* Good:

On the eve of a critical Senate vote, the Obama administration signaled it will publicly reveal a secret memo describing its legal justification for using drones to kill U.S. citizens suspected of terrorism overseas.

Two administration officials told The Associated Press that the Justice Department has decided not to appeal a court order requiring disclosure of a redacted version of the memo under the Freedom of Information Act. The officials spoke on condition of anonymity because they were not authorized to speak publicly about the matter.

My previous take here. David Barron was always likely to be confirmed once Senators were shown his drone memo. But that was always separate from the question of whether the administration would take the added step of releasing it to the public, and the alternative — continue fighting in court to keep it secret — didn’t seem like a tenable option, given Obama’s own vow to foster more transparency.

Still more pressure for openness will be required from Congress, and there are proposals rattling around Congress that would do some good. Whether lawmakers will move on them, of course, is another question. — gs

* Today in Pennsylvania, a federal judge who was appointed by George W. Bush struck down the state’s ban on same-sex marriage as unconstitutional. “We are a better people than what these laws represent,” he wrote, “and it is time to discard them into the ash heap of history.”

* In a sign the White House is very concerned about the VA scandal, the administration has sent top aide Rob Nabors to Arizona to investigate.

* Kevin Drum notices that Chris Christie is giving speeches criticizing Barack Obama’s foreign policy record, and he isn’t impressed:

There should be a constitutional amendment or something banning speeches like this unless you’re willing to explain, in some detail, exactly what you would have done instead. Cut and run, like Christie’s hero Ronald Reagan did in Beirut? Lie your way into a disastrous war like his hero George Bush did? Or what? I’m really tired of hearing nonsense about how we should have “supported” one side or another in Egypt or Syria or Ukraine. Or how we should have sent heavy arms over, even though no one was trained to use them and in some cases we didn’t even have anyone reliable to send them too. Or that somehow just giving another “evil empire” speech would have sent the mullahs screaming into the night.

This is a problem in many areas, but it’s particularly acute in foreign policy. Listen to the 2016 GOP contenders, and you’ll hear that all we need to do to make the world bend to our will is to be “strong” and “tough,” though they almost never say exactly what that might entail and why it would work.

* I argued this on Friday, and now Dana Milbank has a good piece on why Gov. Mike Pence’s opting in to the Medicaid expansion is an important development:

“When it comes to the issue of health care, I believe that people in my party need to be solutions conservatives, offering real alternatives to the big-government answers,” he lectured Monday at the American Enterprise Institute, a center-right think tank, on a visit to Washington. Conservatives, he said, “need to ensure that the safety net is well-designed and strong enough to provide a firm basis for those starting out on life’s ladder.”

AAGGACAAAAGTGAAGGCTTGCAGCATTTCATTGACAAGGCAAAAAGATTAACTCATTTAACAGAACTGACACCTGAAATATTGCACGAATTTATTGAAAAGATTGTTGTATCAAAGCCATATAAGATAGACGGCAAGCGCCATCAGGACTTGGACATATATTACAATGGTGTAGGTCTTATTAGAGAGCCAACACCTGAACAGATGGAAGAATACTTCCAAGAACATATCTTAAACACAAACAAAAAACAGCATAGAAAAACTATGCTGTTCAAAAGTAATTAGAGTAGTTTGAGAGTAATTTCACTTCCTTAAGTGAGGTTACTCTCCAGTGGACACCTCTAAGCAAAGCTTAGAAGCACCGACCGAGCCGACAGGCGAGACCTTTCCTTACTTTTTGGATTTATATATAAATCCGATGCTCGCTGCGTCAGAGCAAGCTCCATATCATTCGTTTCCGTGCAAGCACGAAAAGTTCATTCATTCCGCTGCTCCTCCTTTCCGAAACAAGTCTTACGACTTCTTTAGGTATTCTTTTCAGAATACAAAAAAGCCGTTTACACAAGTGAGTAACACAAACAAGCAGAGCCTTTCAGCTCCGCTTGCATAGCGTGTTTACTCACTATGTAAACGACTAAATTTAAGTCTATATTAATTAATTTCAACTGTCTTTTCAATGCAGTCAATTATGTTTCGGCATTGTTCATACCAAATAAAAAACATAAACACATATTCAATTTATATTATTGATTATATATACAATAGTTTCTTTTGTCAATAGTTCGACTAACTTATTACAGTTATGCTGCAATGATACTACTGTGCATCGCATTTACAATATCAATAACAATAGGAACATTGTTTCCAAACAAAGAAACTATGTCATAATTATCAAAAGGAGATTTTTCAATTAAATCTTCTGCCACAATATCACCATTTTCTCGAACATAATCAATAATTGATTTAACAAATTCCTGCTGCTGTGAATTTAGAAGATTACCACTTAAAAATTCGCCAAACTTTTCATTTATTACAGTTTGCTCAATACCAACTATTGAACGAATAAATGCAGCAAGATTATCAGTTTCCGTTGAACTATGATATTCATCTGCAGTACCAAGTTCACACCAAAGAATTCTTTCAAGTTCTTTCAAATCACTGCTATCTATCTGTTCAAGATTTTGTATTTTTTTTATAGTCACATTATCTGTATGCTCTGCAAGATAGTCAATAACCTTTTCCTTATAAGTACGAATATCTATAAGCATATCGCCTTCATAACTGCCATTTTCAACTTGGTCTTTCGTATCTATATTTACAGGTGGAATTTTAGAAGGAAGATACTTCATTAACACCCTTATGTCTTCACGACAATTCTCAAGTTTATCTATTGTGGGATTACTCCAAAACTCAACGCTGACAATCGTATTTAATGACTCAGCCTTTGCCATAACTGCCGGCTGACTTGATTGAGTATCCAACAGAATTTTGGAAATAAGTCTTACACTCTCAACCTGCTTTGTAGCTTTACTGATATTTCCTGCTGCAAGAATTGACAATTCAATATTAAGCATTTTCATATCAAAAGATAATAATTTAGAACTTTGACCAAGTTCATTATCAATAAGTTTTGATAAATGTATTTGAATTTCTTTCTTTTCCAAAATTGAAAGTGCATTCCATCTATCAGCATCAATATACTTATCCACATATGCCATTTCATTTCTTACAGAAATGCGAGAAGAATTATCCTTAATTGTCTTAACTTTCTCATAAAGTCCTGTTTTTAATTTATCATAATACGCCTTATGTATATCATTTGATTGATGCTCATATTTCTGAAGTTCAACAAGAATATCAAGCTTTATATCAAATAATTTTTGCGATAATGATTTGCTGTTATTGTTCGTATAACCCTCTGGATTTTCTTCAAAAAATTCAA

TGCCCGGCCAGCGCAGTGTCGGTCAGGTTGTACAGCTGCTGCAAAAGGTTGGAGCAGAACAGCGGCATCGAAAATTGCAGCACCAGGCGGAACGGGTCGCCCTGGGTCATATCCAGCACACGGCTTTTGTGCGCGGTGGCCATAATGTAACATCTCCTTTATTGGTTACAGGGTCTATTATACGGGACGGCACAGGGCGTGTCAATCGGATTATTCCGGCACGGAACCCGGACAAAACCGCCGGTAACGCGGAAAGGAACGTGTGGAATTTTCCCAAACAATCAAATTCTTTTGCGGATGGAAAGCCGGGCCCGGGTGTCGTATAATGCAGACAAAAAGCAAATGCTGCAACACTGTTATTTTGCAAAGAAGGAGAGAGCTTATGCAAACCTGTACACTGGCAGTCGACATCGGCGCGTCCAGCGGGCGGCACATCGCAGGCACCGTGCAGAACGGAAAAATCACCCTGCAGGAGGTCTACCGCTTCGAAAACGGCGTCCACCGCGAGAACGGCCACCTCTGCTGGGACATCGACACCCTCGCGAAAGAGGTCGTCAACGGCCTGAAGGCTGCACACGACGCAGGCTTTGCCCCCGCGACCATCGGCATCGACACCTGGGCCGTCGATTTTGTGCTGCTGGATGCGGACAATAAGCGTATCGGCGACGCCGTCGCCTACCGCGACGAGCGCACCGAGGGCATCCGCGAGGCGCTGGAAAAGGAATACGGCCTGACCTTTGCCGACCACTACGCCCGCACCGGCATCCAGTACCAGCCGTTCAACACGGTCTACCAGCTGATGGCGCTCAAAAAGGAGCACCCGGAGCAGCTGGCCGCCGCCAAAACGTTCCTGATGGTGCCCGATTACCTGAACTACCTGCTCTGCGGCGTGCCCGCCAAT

Wait, what about all the GOP candidates and lawmakers who say they would “repeal and replace” Obamacare? That isn’t really true?

* Georgia Democrat Michelle Nunn has been vague about the ACA. Alec MacGillis on why it’s time for Nunn to realize that the law isn’t as politically toxic as it once was and step up to its defense.

* But Ed Kilgore with a good point about the media coverage of this: News orgs are lavishing far more attention on what Nunn would have done in 2010 than on what Republican Senate candidates would do about the ACA right now.

* And Joan McCarter frames the question well: Why do media orgs set the bar so low for Republican nonsense on Obamacare? — gs

*  A pro-Mitch McConnell group has a new ad painting his opponent Alison Lundergan Grimes as the darling of Hollywood liberals. There are even the requisite pictures of Barbra Streisand and Woody Allen. It’s a little hard to see how this will work on Grimes, who is a born and bred Kentuckian. But the group says it will be spending $575,000 to air it.

* Jonathan Bernstein offers a useful guide to what to look for in the primaries happening today.

* A study of young immigrants shows that they may be souring on both parties. That’s potentially a problem for Dems, but also a reason why Obama may feel more pressure to act unilaterally on immigration. — gs

* You’ll surprised to hear that Rep. Alan Grayson isn’t shy about letting the media know that he’d love to serve on the Benghazi select committee, and is already offering a preview of how he’d use the opportunity to beat Republicans about the head and shoulders.

* Over at the American Prospect, I considered the dilemma Republican candidates face when they get asked whether they’ve ever smoked pot. It features a special appearance by Marco Rubio, who’d tell you whether he ever got high, if it weren’t for the troubling message it might send The Children.

* And finally, a high school senior in Georgia showed her love of the periodic table and clever wordplay, and got barred from her graduation ceremony because of it. The Internet’s wrath upon the school’s administrators will be swift and cruel.